WAGES can continue medication program
By Phyllis Moore
Published in News on March 13, 2008 1:45 PM
Three months after being told funding had been cut, WAGES was given a reprieve this week to continue its medication management program.
WAGES -- Wayne Action Group for Economic Solvency -- was notified in December that grant money for the coming year was not renewed.
Staff scrambled to maintain services, with pharmacist Tommy Gibson volunteering his time to assist long-term patients in the interim.
"We knew that the funding was going to be cut off Dec. 31, so we cut back on the number of patients we were seeing and (taking) new patients," said Gibson, director of the program since June 2003.
Formed to help citizens in Wayne County unable to afford medication, it has primarily served the low income and uninsured population. An estimated 600 individuals have been assisted over the last four years, with more than $2 million worth of medication dispensed, Gibson said.
He can attest to the program's importance.
"To see these people when they come in, especially these folks who have no income except Social Security or a disability check, and taking $700 to $800 worth of medication a month, we were able to keep those folks on without having to stop coverage," he said.
This week's announcement -- that $40,000 had been received from North Carolina Health and Wellness Trust Fund and $25,000 was contributed by United Way of Wayne County -- will help keep the program afloat.
"We did not receive the grant from the N.C. Health and Wellness Fund in the initial cycle," said Dr. Marlee Ray, WAGES' executive director. "However, when they realized that that meant having to postpone or cancel the program, they asked (us) to continue pursuing and looking at things to continue. They have been able at this point to come back and reallocate the funding in that grant we originally applied for."
Then the local United Way stepped in. Director Steve Parr said the "special grant" of $25,000 was warranted in response to the "immediate need."
"In our most recent community needs assessment, affordable medication came out as one of the most important needs," he said. "Our board had no difficulty in saying, 'Let's provide this one-time grant for $25,000.'"
Parr said over the next three months, a game plan will be developed to address the findings of the county survey.
"We will be re-prioritizing what the most pressing needs and issues are in the community," he said. "We need to have the biggest impact ... We'll be changing the way that we do business in the new year, so that opens up the opportunity for programs such as this."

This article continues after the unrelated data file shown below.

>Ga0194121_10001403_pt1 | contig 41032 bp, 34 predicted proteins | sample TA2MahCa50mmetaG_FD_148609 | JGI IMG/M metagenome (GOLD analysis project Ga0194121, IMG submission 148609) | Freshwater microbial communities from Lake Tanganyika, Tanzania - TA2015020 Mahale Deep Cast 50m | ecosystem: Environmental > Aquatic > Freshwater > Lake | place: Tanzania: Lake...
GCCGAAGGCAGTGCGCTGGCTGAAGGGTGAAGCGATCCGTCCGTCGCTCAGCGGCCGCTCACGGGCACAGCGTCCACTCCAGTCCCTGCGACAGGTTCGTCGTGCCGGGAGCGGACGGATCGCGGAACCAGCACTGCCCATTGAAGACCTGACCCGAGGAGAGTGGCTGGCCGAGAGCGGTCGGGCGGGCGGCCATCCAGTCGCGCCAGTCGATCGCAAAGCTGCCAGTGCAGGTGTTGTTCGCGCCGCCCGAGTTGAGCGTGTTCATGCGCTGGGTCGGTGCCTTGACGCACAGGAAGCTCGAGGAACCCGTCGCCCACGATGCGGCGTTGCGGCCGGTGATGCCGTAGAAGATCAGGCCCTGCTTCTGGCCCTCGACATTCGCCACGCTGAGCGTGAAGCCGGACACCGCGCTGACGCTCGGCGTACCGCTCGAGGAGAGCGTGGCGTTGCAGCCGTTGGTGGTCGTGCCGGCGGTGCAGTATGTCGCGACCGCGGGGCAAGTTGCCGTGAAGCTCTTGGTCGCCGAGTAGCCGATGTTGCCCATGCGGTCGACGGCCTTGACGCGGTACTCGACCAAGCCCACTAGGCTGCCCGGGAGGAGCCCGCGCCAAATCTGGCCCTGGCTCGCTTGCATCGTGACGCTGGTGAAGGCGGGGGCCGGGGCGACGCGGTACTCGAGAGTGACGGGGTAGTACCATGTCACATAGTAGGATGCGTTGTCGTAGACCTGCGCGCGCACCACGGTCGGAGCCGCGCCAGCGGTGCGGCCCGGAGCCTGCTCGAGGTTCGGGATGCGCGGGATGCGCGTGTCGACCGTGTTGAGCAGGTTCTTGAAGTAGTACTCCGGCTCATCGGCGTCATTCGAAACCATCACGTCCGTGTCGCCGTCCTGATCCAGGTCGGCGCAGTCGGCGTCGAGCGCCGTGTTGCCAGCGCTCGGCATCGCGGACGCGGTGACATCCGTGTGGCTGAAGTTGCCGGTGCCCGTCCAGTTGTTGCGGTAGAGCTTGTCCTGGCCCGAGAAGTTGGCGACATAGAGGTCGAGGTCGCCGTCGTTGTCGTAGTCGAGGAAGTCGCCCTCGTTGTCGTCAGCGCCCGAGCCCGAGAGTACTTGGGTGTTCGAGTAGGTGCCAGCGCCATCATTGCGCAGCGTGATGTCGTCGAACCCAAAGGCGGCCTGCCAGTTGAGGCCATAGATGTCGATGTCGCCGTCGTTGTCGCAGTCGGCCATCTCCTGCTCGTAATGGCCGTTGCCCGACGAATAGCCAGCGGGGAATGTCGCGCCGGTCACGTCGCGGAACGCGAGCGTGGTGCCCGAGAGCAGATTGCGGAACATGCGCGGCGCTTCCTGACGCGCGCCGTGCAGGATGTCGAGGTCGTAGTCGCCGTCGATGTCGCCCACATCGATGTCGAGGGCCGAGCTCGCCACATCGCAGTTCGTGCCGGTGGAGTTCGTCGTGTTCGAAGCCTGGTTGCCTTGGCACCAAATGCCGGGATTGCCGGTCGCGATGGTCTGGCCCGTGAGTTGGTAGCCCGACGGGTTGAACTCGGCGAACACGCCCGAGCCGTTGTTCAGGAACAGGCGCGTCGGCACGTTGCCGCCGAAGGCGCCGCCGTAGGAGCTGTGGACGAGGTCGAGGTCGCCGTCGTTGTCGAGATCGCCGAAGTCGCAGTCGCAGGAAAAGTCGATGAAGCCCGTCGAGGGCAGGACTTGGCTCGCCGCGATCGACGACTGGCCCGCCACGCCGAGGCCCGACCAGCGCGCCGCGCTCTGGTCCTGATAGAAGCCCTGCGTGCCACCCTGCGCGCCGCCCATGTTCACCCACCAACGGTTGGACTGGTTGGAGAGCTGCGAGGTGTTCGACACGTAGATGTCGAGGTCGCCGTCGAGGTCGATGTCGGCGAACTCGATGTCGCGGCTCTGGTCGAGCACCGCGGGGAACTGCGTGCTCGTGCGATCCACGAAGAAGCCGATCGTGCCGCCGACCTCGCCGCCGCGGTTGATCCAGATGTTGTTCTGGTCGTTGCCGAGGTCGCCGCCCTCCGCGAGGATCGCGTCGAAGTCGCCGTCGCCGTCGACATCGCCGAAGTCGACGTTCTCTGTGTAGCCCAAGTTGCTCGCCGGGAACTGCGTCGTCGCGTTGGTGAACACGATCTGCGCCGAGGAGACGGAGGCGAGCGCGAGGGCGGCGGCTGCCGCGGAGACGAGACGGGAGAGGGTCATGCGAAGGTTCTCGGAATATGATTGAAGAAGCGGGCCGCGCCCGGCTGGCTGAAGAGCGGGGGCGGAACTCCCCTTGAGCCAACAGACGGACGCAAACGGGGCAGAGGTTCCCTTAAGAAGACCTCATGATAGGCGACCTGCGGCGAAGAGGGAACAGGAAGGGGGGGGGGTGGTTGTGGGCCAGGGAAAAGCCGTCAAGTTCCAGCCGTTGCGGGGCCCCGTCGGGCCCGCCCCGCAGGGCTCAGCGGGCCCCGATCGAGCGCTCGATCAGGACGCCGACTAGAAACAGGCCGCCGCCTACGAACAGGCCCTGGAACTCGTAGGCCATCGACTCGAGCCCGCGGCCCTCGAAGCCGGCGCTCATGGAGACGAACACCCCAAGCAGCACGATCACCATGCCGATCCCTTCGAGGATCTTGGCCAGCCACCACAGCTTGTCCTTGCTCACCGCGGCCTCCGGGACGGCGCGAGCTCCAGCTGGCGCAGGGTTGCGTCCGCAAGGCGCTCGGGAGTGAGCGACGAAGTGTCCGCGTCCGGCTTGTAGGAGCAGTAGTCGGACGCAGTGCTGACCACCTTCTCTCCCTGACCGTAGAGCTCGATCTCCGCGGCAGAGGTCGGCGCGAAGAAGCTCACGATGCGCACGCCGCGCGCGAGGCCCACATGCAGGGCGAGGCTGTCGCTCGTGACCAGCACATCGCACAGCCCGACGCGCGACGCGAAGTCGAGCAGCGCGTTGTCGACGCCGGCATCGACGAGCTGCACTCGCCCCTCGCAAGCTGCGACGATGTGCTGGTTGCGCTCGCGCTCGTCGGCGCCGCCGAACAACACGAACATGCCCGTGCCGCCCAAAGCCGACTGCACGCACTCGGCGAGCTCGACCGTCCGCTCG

Dr. Ray said the United Way's contribution is a vital addition to the state funding.
"We're very excited to be able to continue this program," she said. "We think it's a tremendous support to the community and provides a very valuable service.
"Already having the program established, with a licensed pharmacist and staff, it really makes sense that we continue to provide the services."
At the same time, WAGES must offset the balance of its budget for the program, which is between $80,000-90,000 a year.
"We will be very actively looking at seeking alternative funding sources," Dr. Ray said. "We have enough funding to restart the program and probably continue for about a year."
The $65,000 received will provide enough cushion and time to seek additional funding, she added.
Dr. Ray said the ultimate goal would be to stabilize the medication program so that it's not so reliant on grant funding.
"There's definitely a community need and I think there's an understanding throughout the community," she said. "It's a matter now of us being able to access those specific resources and tap into them."
In the coming weeks, letters will be mailed out to area physicians notifying them to begin making referrals for former and new patients.
The program hours are 9 a.m. until 5 p.m. Monday through Thursday. Appointments can be made by calling Terry Davis, prescription assistance coordinator, at 734-1178, ext. 205.